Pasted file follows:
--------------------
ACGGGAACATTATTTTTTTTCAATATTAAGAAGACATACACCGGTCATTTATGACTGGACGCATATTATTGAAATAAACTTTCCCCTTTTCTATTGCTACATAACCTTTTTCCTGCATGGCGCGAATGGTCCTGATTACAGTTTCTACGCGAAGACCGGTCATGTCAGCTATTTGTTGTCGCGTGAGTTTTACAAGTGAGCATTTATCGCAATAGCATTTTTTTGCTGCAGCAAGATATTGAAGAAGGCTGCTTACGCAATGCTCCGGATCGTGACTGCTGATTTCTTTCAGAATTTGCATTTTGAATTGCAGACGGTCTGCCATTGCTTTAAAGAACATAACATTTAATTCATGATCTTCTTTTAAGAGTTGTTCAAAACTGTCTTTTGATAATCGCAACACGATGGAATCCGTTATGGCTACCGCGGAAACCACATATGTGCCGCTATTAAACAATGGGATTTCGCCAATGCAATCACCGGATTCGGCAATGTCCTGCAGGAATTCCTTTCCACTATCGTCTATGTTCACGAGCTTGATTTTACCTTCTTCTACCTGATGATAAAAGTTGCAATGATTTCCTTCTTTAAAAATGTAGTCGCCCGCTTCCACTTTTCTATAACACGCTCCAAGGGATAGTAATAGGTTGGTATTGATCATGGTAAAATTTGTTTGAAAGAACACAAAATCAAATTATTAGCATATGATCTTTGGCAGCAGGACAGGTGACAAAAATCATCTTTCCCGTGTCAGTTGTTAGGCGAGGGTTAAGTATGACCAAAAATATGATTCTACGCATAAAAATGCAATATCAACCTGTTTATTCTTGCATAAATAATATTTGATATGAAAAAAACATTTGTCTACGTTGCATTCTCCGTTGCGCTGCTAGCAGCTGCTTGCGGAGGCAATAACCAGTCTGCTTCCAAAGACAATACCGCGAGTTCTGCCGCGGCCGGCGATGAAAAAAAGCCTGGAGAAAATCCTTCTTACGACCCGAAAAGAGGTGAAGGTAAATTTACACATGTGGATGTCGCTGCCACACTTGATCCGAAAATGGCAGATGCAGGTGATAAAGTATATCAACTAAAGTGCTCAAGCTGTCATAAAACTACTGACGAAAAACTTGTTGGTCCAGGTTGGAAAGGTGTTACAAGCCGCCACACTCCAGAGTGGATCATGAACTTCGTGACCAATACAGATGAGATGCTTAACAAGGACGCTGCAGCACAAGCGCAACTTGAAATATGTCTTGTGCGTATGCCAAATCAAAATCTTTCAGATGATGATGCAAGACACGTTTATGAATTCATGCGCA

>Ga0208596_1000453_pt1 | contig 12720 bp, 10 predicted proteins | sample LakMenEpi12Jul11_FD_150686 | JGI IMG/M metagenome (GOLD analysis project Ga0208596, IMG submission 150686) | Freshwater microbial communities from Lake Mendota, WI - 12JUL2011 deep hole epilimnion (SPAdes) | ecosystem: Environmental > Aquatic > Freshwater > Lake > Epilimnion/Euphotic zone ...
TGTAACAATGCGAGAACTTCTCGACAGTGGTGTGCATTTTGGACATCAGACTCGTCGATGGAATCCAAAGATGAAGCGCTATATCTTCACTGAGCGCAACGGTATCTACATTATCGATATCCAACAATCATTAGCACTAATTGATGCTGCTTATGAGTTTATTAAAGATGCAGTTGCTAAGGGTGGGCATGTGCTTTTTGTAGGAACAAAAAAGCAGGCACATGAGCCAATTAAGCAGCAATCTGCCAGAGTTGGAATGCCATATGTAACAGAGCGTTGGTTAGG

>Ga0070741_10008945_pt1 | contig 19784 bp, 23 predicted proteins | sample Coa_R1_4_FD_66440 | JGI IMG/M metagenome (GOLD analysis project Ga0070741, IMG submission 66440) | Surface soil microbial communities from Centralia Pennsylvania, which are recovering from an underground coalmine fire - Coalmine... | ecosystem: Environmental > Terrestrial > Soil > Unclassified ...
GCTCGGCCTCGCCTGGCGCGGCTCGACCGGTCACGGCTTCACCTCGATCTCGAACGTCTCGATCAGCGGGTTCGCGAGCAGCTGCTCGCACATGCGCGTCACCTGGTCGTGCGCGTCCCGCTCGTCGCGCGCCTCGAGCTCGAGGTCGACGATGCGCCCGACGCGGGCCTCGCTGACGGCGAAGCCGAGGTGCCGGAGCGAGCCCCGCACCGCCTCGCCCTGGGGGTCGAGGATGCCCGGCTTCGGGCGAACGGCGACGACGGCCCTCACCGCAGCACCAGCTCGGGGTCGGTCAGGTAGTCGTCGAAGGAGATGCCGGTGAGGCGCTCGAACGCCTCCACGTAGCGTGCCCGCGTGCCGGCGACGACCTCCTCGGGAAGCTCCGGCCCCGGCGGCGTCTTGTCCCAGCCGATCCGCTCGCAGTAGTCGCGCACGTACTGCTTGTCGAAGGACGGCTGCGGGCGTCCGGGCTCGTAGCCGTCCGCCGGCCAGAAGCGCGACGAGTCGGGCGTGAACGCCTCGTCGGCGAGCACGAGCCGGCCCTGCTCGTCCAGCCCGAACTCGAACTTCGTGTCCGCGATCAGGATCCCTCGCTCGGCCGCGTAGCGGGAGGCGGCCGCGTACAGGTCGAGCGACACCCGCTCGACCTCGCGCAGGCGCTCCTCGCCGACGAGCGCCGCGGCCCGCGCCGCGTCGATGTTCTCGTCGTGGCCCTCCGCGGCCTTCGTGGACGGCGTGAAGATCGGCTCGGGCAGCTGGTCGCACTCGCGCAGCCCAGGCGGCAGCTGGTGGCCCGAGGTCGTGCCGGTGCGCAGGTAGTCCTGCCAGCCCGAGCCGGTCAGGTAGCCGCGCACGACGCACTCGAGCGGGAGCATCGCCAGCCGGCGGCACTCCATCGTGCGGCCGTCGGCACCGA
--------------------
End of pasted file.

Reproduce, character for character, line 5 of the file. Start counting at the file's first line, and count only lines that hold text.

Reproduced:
GCTCGGCCTCGCCTGGCGCGGCTCGACCGGTCACGGCTTCACCTCGATCTCGAACGTCTCGATCAGCGGGTTCGCGAGCAGCTGCTCGCACATGCGCGTCACCTGGTCGTGCGCGTCCCGCTCGTCGCGCGCCTCGAGCTCGAGGTCGACGATGCGCCCGACGCGGGCCTCGCTGACGGCGAAGCCGAGGTGCCGGAGCGAGCCCCGCACCGCCTCGCCCTGGGGGTCGAGGATGCCCGGCTTCGGGCGAACGGCGACGACGGCCCTCACCGCAGCACCAGCTCGGGGTCGGTCAGGTAGTCGTCGAAGGAGATGCCGGTGAGGCGCTCGAACGCCTCCACGTAGCGTGCCCGCGTGCCGGCGACGACCTCCTCGGGAAGCTCCGGCCCCGGCGGCGTCTTGTCCCAGCCGATCCGCTCGCAGTAGTCGCGCACGTACTGCTTGTCGAAGGACGGCTGCGGGCGTCCGGGCTCGTAGCCGTCCGCCGGCCAGAAGCGCGACGAGTCGGGCGTGAACGCCTCGTCGGCGAGCACGAGCCGGCCCTGCTCGTCCAGCCCGAACTCGAACTTCGTGTCCGCGATCAGGATCCCTCGCTCGGCCGCGTAGCGGGAGGCGGCCGCGTACAGGTCGAGCGACACCCGCTCGACCTCGCGCAGGCGCTCCTCGCCGACGAGCGCCGCGGCCCGCGCCGCGTCGATGTTCTCGTCGTGGCCCTCCGCGGCCTTCGTGGACGGCGTGAAGATCGGCTCGGGCAGCTGGTCGCACTCGCGCAGCCCAGGCGGCAGCTGGTGGCCCGAGGTCGTGCCGGTGCGCAGGTAGTCCTGCCAGCCCGAGCCGGTCAGGTAGCCGCGCACGACGCACTCGAGCGGGAGCATCGCCAGCCGGCGGCACTCCATCGTGCGGCCGTCGGCACCGA